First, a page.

In a nod to voice over Wi-Fi, Symbol Technologies Inc. and Avaya Inc. are teaming up to combine Symbols wireless LAN hardware with Avayas IP phone software.
The software integration targets customers in markets such as manufacturing and health care who need to use handheld devices for phone calls across a WLAN.
It comprises Symbols semi-rugged MC50 EDA (Enterprise Digital Assistant), the WS5100 Wireless Switch and its centrally managed AP300 Access Port, and the Avaya IP Softphone and Communication Manager platform.
While the MC50 device supports VOIP (voice over IP) already, the integration of the Avaya IP Softphone and additional Symbol software will give the device several features that make Wi-Fi phone calls much more reliable, said officials at Symbol, in San Jose, Calif.
Avayas IP Softphone will let customers set up conference calls and also integrate phone calls with various customer-specific data applications, said company officials in Basking Ridge, N.J. Basically a software version of a desktop phone, it also includes features such as the ability to trace malicious calls and keep track of bridged lines.
Symbols Voice Quality Manager software works with Symbols WS5100 switch to provide echo cancellation, prioritization of voice over data and sub-second roaming among access points.
"As we continue to evolve our portfolio going forward, Symbol is definitely interested in building our infrastructure out around voice in the enterprise," said Chris McGugan, senior director of product management at Symbols wireless infrastructure division. "The architecture of wireless switching is why voice is uniquely positioned. You cant offer voice if you cant offer roaming."
Pricing for the Avaya IP Softphone is $130, on top of the price of the MC50, which ranges from $900 to $1,299. Avaya and Symbol will be teaming up on support services, officials said.
While Avaya has partnered with other wireless handset makers, this is its first partnership with Symbol; it is a boon to customers who need devices that are more durable than the IP phones designed for office use.
"If you bring a knife to a gunfight, youre gonna lose," said Jason Potter, vice president of client services at EnfoTrust Networks, in Kennesaw, Ga., a field force automation software company that custom-made a software application for Atlanta-based Home Depot U.S.A. Inc., which switched to MC50s after having breakage problems with less durable devices. Home Depot plans to integrate the devices with its corporate WLAN in the next year.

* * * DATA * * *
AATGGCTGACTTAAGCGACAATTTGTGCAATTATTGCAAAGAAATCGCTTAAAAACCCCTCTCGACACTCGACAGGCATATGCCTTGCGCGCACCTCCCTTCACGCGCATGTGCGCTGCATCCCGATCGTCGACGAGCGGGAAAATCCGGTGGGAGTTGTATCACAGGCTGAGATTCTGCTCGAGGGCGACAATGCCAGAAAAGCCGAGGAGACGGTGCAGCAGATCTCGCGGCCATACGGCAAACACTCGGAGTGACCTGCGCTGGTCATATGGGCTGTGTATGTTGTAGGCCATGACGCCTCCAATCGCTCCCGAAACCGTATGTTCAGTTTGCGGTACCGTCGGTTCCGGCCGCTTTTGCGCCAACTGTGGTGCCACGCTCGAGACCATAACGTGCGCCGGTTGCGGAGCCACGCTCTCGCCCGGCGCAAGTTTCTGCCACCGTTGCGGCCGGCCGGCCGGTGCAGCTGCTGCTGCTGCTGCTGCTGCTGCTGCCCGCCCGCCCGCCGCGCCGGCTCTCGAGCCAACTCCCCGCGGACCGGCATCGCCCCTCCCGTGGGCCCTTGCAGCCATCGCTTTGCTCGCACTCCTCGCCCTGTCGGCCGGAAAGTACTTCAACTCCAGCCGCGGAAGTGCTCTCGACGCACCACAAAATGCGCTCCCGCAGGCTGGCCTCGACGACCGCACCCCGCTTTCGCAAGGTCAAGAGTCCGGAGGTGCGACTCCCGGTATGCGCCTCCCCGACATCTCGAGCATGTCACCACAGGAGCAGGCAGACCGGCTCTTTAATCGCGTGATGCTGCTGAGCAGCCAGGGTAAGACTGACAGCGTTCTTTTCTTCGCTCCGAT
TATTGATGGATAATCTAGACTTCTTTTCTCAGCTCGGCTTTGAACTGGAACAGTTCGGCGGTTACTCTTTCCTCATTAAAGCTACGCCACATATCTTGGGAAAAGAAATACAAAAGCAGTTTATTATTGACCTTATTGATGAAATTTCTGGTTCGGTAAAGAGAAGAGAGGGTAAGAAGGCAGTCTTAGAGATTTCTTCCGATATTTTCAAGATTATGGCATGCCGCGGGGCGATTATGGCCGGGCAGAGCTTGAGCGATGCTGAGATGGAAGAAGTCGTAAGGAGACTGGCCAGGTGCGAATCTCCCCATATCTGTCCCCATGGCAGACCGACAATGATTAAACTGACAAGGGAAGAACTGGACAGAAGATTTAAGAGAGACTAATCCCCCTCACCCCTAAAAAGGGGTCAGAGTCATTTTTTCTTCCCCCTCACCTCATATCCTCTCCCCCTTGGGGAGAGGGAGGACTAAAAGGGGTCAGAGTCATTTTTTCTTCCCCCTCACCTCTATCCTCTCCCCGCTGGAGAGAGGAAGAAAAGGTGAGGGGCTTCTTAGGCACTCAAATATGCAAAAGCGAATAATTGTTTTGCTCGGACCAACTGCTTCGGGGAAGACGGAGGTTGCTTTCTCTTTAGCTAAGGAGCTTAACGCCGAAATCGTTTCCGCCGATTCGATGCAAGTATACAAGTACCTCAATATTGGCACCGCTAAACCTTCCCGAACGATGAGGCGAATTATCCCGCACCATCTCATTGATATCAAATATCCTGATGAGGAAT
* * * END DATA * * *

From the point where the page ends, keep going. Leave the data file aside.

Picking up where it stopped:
Durability aside, Symbol also is hoping that a focus on voice will give the company a competitive advantage in the Wi-Fi switching market.
The company pioneered the idea of a centrally managed WLAN with the introduction of a Wi-Fi switch in January 2002, but, in the past few years, several companies have popped up in the WLAN switching space. Early this year, Cisco Systems Inc. entered the market with the acquisition of WLAN switch startup Airespace Inc., and analysts say this spells trouble for Symbol.
According to Infonetics Research, a consultancy in San Jose, Calif., Symbol led the pack with a 28 percent revenue share for Wi-Fi switching last quarter, but Cisco is in a close second place. (Cisco remains the leader in the overall Wi-Fi hardware market.)
"Despite not having the wireless-only focus of some of its competitors, Cisco has the ability to integrate wireless, security, VPN, VOIP, routing and switching, giving it significant advantages in the enterprise market as wireless LAN converges with other technologies," said Infonetics Research analyst Richard Webb in a recent report. "Cisco is whittling down Symbols head start in the WLAN switch segment and may soon claim the No. 1 spot."
According to Infonetics, WLAN switch revenue last quarter grew 18 percent, to $95.1 million, and is forecast to reach $746.5 million in 2008.